Trip Highlights

Sister of patient

We operated on 70 patients over 5 days. Wednesday was the longest day when we did 20 surgeries. It took a team of 25 people and worked with more than a dozen Rotarians. We need many support people for each surgery. These include the Anesthesiologist, OR nurses, Recovery Nurses, Instrument cleaners, Dentists and a Pediatrician.

Local Nurses assist our team

Local nurses who have received their nursing degree assist our team and receive work experience.

Georgia, Mel and Jacqui

Two years ago my daughter Julia and Georgia led the instrument cleaning team. Now the team is three. All are in college. Georgia is now in her third year with the team. Parker, my 17 year old senior son, was supposed to join the team until he broke is leg 4 weeks ago. I think he missed out!

The anesthesiologists were all from Australia. The three nurses in the foreground were from the Philippines. The surgical team, Drs Maguina and Kamal are at the head of the table.

20 of us road in a Jitney. This is a traditional small bus popular in the Philippines.

Unusual Clefts

Ramil has a lateral facial cleft

Ramil is 12 years old and lives with his parents and 7 siblings. His father is a carpenter and his mother a housewife. He has a lateral facial cleft which makes his mouth very large on one side. Because the muscles are disrupted he drools from that side.

The mouth is asymmetrical

As is common with this condition he has unusual ears.

The facial cleft and ears were repaired by Drs Maguina and Dyleski

















Ramil now has a symmetrical mouth and his ears appear more normal. When he heals he will be back to he normal happy self.

The Pediatric Ward

How can anyone can sleep?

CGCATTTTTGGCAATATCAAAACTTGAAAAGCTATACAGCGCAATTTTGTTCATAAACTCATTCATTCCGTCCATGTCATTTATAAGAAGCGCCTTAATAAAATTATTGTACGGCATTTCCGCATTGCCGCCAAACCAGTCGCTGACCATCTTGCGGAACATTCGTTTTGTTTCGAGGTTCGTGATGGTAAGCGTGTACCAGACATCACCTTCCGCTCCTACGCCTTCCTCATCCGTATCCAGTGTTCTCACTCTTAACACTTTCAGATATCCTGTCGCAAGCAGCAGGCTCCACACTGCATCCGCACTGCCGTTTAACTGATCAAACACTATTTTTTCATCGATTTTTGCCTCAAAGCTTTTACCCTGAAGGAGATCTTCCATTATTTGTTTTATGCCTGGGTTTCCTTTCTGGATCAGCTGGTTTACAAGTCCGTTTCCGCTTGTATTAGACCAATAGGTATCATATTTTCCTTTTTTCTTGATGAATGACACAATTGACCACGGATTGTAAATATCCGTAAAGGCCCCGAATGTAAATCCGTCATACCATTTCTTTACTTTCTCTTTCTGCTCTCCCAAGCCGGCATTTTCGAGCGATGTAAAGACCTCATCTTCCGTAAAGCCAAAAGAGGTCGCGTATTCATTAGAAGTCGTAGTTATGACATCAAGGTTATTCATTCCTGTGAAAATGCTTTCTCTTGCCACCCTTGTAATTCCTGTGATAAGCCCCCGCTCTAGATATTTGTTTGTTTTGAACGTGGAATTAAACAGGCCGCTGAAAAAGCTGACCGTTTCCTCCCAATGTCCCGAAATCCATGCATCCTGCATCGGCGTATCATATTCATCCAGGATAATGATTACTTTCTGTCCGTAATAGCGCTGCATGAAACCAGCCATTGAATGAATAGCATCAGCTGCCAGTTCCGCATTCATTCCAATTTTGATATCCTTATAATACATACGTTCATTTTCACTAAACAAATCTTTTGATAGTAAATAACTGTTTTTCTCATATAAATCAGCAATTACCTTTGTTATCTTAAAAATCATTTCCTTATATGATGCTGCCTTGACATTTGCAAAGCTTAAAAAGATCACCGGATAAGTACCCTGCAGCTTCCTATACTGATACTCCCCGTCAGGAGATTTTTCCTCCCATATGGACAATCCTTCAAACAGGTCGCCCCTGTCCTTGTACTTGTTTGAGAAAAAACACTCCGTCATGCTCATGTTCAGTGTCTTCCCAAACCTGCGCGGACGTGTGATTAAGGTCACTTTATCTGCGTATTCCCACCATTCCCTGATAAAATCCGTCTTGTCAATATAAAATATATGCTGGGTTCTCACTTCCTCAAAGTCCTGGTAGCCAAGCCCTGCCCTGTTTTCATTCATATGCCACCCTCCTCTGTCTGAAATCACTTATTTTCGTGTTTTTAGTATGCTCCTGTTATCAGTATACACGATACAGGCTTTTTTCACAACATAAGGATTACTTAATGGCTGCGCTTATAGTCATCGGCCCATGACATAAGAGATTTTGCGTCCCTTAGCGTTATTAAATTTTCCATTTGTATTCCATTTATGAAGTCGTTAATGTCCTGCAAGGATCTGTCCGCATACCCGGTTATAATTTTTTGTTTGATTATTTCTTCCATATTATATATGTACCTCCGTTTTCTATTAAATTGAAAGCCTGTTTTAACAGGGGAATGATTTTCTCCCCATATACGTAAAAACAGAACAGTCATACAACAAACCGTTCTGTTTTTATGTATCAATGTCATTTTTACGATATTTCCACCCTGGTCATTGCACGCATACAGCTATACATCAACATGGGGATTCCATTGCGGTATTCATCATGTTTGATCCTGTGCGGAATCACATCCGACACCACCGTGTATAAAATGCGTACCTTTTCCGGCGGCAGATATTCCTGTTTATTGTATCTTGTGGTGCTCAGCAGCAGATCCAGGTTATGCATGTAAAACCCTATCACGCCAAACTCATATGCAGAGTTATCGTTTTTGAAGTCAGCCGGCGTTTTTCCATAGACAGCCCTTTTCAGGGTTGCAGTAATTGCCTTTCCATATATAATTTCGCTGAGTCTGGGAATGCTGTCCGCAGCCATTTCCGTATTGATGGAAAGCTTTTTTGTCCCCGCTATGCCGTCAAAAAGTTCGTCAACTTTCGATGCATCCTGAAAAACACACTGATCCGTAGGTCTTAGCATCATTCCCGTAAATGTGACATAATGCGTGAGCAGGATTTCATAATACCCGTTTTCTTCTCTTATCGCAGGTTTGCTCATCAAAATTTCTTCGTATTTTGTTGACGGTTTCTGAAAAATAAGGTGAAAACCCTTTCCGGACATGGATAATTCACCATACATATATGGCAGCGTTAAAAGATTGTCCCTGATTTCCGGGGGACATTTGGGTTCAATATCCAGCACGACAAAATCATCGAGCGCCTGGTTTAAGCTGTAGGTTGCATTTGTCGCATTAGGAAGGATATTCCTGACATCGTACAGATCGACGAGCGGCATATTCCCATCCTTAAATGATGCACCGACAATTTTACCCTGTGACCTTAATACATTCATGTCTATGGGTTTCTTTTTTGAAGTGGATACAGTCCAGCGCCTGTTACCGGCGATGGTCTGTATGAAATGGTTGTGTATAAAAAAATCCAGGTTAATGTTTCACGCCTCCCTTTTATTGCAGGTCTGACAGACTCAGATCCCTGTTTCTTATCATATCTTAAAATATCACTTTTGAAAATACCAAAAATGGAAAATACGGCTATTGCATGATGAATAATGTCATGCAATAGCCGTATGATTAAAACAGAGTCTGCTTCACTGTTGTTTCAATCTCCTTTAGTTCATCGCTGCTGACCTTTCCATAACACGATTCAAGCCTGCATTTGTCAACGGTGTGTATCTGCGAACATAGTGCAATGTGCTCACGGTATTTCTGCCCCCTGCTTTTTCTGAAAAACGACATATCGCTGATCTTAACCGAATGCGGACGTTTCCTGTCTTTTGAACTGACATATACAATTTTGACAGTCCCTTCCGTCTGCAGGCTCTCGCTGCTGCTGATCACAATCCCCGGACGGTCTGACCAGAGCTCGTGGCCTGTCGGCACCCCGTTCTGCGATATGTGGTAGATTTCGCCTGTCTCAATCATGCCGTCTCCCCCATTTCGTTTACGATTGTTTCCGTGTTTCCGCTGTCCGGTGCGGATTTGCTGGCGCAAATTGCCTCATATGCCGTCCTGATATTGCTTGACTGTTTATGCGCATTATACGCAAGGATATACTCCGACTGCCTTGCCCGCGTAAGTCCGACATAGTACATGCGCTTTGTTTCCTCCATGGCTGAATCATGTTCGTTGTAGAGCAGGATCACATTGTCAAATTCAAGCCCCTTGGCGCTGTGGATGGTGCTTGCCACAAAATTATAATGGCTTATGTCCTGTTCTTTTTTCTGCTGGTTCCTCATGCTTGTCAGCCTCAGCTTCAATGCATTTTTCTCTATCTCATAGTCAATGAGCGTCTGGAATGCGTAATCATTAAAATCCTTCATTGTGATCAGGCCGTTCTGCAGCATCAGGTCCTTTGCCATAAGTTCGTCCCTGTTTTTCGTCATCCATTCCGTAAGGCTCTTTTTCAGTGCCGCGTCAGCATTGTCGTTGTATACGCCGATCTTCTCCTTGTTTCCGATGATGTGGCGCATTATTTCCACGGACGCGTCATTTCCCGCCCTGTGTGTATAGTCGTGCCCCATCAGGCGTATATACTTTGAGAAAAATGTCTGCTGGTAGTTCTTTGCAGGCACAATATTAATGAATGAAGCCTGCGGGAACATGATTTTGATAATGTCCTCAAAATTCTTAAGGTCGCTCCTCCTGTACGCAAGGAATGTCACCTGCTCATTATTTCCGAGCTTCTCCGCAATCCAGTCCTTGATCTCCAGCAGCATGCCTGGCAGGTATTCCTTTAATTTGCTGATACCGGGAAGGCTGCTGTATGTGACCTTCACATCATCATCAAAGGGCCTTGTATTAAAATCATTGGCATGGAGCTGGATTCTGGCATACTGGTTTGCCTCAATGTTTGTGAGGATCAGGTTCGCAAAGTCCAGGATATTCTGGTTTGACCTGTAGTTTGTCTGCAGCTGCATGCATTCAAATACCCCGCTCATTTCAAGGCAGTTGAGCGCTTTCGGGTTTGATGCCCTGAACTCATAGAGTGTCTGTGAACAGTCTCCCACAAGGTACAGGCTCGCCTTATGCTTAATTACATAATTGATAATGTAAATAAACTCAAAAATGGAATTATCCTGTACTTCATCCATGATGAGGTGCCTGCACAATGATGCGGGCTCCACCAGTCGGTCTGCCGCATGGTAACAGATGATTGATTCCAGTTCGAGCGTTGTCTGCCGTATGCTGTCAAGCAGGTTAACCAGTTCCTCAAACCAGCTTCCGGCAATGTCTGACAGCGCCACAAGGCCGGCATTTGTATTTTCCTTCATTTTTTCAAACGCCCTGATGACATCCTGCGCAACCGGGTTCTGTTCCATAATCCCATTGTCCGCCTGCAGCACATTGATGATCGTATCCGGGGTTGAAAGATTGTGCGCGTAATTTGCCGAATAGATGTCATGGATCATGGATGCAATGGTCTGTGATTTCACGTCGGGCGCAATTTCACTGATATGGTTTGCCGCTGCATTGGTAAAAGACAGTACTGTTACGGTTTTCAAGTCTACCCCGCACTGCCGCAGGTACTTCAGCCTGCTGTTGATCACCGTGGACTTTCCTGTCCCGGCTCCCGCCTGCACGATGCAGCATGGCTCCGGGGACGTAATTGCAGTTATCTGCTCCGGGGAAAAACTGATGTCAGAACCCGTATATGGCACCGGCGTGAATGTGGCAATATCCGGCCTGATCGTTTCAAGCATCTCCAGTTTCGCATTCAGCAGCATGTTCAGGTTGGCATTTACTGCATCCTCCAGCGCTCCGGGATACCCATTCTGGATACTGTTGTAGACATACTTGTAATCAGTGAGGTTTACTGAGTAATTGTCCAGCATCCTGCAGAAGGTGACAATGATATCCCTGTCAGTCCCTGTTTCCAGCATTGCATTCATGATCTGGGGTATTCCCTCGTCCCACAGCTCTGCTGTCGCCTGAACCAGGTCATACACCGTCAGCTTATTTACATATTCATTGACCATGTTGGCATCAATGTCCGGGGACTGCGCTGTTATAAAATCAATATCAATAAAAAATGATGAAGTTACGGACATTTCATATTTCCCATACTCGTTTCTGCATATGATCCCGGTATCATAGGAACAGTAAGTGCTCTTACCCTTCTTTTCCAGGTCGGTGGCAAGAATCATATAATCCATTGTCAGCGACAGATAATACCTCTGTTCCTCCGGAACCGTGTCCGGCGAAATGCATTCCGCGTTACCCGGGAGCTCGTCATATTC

The ward is made up of 24 cots. One cot per patient and family. Sometimes the patients  must double up and have two per cot. Where do the parents sleep you must be thinking. As we all know, life as a parent can at times be difficult.  We can all remember the night when our child had an ear infection and know one got any sleep. This brings a new meaning to not getting any sleep.

Rounds are a little different than in the US

Each morning and evening we make rounds on the patients. As needed we come during the day. One of the members of the team, Joy Zane, is a pediatrician who cares for the patients along with the Filipino nurses. Fortunately, the patients are strong and seem to complain less than their US counterparts.

Brother and Sister

It looks a little like camp

I am sure these two patients will be happy to only spend one night

First Day in OR

Today we had 16 patients scheduled for their cleft repair and we did all 16 cases. Eight cleft lip repairs and 8 cleft palate repairs.

We  finished this last case at 6:15. Then the patient has to awaken and go to recovery. It takes about an hour to recover a patient. It is a long day! But it is all worth it.

When you look at this child it can be hard to imagine how we have changed his life……Until you meet an adult who has lived with the condition their entire life. We all know fitting in as a teenager can be hard. We saw many patients with a recurring theme.